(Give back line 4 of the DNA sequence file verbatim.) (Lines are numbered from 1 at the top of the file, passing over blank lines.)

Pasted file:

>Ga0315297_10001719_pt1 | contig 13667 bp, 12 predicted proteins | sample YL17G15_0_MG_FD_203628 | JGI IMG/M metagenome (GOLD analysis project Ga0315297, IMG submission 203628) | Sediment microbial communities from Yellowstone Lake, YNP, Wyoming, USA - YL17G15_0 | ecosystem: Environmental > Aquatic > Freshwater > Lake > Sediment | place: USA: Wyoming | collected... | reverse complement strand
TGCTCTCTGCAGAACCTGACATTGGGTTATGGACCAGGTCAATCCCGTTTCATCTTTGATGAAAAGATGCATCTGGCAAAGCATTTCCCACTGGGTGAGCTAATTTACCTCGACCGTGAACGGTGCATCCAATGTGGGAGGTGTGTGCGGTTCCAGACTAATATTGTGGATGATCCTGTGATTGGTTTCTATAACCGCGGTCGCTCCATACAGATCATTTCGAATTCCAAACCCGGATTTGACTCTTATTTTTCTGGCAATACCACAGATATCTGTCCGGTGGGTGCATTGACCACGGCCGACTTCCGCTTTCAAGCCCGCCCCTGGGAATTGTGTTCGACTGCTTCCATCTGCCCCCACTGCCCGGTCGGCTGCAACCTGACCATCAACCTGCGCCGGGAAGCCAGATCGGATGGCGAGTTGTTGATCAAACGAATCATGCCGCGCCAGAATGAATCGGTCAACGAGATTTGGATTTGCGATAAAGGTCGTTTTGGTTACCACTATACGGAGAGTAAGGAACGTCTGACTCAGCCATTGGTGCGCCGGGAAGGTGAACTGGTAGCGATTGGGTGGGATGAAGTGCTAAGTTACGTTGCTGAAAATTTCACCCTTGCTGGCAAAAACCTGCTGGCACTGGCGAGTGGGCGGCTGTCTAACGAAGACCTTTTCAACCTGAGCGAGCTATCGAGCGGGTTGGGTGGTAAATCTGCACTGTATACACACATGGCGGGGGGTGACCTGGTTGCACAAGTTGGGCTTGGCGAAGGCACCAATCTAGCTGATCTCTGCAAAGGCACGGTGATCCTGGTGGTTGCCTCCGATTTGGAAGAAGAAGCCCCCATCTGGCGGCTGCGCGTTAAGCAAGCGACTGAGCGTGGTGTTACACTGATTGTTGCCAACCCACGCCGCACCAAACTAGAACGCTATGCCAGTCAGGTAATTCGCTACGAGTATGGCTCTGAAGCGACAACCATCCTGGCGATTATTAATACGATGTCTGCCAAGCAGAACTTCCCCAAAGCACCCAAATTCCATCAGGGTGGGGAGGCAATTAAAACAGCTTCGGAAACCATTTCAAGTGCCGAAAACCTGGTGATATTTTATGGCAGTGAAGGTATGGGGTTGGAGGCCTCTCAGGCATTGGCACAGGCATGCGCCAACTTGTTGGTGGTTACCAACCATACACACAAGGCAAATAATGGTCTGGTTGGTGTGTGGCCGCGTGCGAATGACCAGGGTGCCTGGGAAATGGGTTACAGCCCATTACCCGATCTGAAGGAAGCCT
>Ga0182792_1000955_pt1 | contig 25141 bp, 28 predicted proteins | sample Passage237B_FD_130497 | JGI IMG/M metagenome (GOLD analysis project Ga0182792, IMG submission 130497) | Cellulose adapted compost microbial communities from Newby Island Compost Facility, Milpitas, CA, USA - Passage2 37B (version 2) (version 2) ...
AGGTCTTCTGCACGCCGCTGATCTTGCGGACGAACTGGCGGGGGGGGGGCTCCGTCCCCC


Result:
AGGTCTTCTGCACGCCGCTGATCTTGCGGACGAACTGGCGGGGGGGGGGCTCCGTCCCCC